#Mobilegeddon: Why Candidates Aren’t Going to Be Able to Find Your Jobs

#Mobilegeddon: Why Candidates Aren’t Going to Be Able to Find Your Jobs

Mike Roberts

applying for a job on a tabletThere’s a lot of buzz—and panic—happening right now in the world of marketing. Earlier this year, Google announced a major algorithm update (dubbed “Mobilegeddon”) that will expand the use of mobile-friendliness as a ranking signal. This means that on April 21, 2015, when the changes take place, sites that have been optimized for mobile will perform better on search engine results pages, while those that haven’t should be ready to take a noticeable hit.

Why are we talking about this on a talent acquisition blog? The ever-growing use of search engines, coupled with rising adoption of mobile devices has dramatically transformed the top of the hiring funnel. As a result, the way recruiters attract, identify, and engage top talent has changed as well. However, since most recruiting departments aren’t up to date on the latest SEO trends, the impacts of Mobilegeddon are more likely to be an afterthought than a priority today.

In this post, we’ll discuss what recruiters should know about Mobilegeddon, and drill down into the steps you can take to both understand if you’ll be impacted by the algorithm updates and ensure good search performance in the future.

Why Recruiters Should Care About Google’s Algorithm Updates

The idea that websites should be more mobile-friendly is not a new one. In fact, Google and SEO experts have been suggesting that companies take the appropriate steps to optimize their mobile experience for quite some time. And as Adam Dorfman put it on Search Engine Land yesterday, forward-thinking brands have been proactive about this, “not because Google told them to, but because their customers did.”

The fact of the matter is, Google is always trying to deliver the best, most relevant results to users. The recently publicized prioritization of mobile-friendly search engine results is really just Google’s reaction to the way users are searching. In Dorfman’s article he went on to point out that last year Google’s Matt Cutts said he “wouldn’t be surprised” if mobile search exceeded desktop queries in 2015.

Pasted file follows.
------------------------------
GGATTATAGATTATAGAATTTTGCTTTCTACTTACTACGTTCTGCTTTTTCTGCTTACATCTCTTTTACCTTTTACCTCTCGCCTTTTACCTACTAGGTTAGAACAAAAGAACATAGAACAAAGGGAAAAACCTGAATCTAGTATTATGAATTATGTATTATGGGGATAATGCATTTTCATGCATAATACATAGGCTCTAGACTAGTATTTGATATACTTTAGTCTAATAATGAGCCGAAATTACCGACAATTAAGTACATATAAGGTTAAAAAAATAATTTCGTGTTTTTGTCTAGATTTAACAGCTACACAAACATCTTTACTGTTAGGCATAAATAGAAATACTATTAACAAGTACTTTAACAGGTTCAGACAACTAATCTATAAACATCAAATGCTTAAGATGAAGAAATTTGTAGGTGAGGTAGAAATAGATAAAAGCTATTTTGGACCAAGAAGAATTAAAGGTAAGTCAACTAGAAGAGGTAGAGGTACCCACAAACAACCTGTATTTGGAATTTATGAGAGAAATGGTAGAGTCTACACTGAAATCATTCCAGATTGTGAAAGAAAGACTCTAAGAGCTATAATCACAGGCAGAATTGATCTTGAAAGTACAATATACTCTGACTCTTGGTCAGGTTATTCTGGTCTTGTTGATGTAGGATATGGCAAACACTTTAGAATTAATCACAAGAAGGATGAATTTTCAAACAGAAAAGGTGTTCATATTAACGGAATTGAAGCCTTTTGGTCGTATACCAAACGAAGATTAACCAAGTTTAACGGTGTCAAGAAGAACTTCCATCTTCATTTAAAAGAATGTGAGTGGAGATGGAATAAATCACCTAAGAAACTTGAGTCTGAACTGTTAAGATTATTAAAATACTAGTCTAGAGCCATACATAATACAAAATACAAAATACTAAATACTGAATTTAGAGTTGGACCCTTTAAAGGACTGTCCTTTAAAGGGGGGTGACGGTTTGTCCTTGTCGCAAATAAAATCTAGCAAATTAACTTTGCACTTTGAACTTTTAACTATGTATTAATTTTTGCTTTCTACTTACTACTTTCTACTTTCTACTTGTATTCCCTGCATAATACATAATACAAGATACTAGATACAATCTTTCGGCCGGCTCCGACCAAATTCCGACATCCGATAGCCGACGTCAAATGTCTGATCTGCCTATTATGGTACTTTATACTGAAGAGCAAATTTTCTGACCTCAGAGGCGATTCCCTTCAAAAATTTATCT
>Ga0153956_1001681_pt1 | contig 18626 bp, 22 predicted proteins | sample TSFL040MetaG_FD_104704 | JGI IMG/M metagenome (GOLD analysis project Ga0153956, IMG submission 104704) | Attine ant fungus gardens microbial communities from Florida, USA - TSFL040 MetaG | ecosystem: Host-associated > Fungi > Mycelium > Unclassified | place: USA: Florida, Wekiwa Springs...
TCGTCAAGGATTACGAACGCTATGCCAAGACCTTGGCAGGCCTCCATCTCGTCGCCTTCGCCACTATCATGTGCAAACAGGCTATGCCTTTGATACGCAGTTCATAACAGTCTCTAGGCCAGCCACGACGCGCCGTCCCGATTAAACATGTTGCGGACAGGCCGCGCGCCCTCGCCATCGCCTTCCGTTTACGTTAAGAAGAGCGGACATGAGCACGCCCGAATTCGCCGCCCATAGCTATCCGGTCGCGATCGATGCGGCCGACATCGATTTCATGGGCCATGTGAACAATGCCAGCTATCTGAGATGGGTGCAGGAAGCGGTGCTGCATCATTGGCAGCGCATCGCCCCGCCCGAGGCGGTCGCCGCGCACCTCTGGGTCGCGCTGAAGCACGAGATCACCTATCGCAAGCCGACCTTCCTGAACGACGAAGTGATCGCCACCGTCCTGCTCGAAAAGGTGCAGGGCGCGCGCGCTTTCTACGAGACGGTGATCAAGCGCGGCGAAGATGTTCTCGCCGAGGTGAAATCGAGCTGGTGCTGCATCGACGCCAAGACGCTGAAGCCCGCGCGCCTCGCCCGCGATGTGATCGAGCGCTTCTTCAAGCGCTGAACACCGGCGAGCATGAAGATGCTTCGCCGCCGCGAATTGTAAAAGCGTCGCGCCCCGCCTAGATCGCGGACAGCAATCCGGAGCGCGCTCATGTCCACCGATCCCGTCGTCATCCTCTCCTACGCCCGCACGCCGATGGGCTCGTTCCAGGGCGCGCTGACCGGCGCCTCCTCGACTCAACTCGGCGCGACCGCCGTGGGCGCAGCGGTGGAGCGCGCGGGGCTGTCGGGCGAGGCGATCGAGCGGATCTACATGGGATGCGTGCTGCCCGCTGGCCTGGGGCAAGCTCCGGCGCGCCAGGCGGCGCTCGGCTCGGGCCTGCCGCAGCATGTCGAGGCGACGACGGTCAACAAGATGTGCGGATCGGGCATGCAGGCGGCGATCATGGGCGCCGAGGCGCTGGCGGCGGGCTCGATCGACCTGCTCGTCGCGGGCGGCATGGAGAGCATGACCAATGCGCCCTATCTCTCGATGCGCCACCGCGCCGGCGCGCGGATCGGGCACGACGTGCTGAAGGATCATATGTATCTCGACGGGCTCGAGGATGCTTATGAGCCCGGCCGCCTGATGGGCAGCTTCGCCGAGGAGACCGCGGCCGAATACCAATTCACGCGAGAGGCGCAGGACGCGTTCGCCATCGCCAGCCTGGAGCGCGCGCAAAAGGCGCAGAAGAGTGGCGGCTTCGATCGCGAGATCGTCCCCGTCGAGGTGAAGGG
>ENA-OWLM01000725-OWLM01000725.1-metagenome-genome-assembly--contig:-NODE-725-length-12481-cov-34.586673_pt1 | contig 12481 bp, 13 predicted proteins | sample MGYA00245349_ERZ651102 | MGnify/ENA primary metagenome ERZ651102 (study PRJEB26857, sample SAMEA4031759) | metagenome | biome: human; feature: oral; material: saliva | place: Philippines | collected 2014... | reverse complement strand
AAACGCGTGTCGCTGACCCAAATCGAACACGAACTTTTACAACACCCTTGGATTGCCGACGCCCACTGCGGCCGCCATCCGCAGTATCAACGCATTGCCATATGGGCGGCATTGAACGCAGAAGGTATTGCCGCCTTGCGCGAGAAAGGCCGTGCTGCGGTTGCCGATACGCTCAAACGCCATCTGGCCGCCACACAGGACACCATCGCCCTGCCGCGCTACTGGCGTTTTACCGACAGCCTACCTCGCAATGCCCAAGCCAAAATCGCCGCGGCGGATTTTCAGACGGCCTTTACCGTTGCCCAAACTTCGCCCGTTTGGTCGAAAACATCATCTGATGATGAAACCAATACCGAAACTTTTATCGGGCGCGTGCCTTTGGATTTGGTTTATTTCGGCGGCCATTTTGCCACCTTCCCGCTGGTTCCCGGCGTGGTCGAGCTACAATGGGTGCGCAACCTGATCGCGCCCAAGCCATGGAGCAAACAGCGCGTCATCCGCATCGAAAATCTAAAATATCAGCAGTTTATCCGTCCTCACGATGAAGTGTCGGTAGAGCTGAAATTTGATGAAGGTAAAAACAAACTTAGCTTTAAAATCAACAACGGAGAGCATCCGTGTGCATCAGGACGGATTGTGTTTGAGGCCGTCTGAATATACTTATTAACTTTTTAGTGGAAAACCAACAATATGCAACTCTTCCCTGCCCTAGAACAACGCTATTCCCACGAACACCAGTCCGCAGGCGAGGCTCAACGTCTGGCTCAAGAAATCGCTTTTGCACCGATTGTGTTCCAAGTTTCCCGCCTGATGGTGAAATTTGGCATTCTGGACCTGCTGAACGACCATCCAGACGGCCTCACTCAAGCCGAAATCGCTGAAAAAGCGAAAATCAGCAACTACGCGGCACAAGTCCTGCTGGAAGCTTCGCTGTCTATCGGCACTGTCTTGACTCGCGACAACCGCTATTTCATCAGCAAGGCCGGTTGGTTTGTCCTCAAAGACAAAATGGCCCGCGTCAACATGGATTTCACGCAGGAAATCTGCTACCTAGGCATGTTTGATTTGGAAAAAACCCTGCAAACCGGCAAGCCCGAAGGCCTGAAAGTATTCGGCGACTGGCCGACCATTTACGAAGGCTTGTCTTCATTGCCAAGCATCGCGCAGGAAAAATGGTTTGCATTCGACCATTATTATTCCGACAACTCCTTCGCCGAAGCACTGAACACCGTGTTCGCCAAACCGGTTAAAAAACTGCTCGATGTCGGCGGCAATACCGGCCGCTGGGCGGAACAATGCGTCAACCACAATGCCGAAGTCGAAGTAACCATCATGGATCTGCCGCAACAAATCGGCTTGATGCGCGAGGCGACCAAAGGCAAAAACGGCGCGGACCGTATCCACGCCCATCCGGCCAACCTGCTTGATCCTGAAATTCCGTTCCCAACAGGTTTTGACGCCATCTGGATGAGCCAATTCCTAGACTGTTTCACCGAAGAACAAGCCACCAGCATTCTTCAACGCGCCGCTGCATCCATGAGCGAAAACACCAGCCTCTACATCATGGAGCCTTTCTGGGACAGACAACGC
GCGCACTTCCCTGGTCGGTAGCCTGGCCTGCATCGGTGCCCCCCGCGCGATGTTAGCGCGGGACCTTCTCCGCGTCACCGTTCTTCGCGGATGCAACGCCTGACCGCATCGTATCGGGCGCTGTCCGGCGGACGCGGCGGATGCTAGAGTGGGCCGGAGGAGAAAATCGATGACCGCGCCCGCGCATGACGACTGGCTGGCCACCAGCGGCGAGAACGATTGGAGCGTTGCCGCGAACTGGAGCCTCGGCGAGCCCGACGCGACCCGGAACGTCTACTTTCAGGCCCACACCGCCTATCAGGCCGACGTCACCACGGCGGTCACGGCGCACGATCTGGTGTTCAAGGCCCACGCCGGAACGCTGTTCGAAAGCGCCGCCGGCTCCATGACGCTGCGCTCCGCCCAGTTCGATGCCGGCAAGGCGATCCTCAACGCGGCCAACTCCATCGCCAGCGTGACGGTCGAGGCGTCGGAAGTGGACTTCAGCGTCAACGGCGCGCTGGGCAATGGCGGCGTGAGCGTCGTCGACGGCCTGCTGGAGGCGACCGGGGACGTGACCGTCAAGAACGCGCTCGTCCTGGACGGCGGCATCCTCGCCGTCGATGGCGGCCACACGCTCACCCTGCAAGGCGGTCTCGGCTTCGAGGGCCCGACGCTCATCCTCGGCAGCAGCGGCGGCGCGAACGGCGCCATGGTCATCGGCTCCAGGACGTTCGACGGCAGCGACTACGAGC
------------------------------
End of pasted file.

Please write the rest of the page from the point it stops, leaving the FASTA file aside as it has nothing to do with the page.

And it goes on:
All that said, marketers have been talking about trends like the one pointed out below by Morgan Stanley’s Research team for years:

mobile vs desktop job applicationsWhat does this mean for recruiters? Well, that’s an interesting question and perhaps a complex one to answer. First, it’s important to point out that 80% of job seekers now expect to do part of their search on a mobile device.

poor candidate experienceSecond, while many of today’s leading brands are well aware of the general shift toward mobile and have taken the steps to mobile-optimize the customer-facing aspect of their sites, in more cases than not the careers section of their site is run on an entirely different platform and often not impacted by these changes.

Most large organizations use their Applicant Tracking System (ATS) to build job requisitions, and then host them on their careers site. In this scenario, the candidate does not know he or she is going through an apply flow hosted by the ATS—it’s a transition on the back end. The challenge is that most of the mobile experiences provided by these ATS’ are not built with responsive web design and most do not allow resume upload from a mobile device.

Several of the most widely adopted ATS’ do not offer any kind of mobile experience—it’s just the desktop experience on a mobile device. This ends up looking like the image shown to the right.

As a result, these requisitions are at risk of feeling the impact of Mobilegeddon. And as applicants continue to bring their job search to mobile, recruiters stuck in the past by the limitations of their ATS can expect a significant drop in traffic.

How to Tell If You’ll Be Impacted by Mobilegeddon (and What to Do About it)

The term “Mobilegeddon” may be ominous of impending doom. But in reality, it’s not going to completely eliminate mobile traffic to un-optimized sites on April 21. Applicants will still be able to find your requisitions via Google, though it will be much more difficult. And, consequently, your search engine traffic will likely start to wane in less than two weeks time.

Here are a few tips to determine if you’ll be impacted:

  • Enter the URL of your careers homepage into Google’s mobile-friendly checker tool
  • Do the same with one of your actual requisitions (because sometimes these are on different systems)
  • Search for one of your requisitions on Google—it will actually say “mobile-friendly” in the search engine results page beneath the URL
  • Go through the experience of completing one of your own applications on a smartphone—is it as easy and user-friendly as this one?

You may also want to walk down to your marketing department and find out what proportion of website traffic is coming to your career homepage and requisitions on mobile devices versus desktop computers. They should be able to easily pull that information up for you by looking at Google Analytics. Doing this will also allow you to baseline your performance now versus after April 21 and then into the future.

If you do feel like you’re at risk of being impacted by Mobilegeddon, the bad news is you should have already been thinking about your applicants’ mobile experience in the first place. The world has been shifting toward mobile for years. But the good news is there are steps you can take to improve your experience, as well as third-party solutions like Jibe Apply that integrate with the ATS to optimize the mobile experience for you.

candidate experience toolkitcareer site assessment

 

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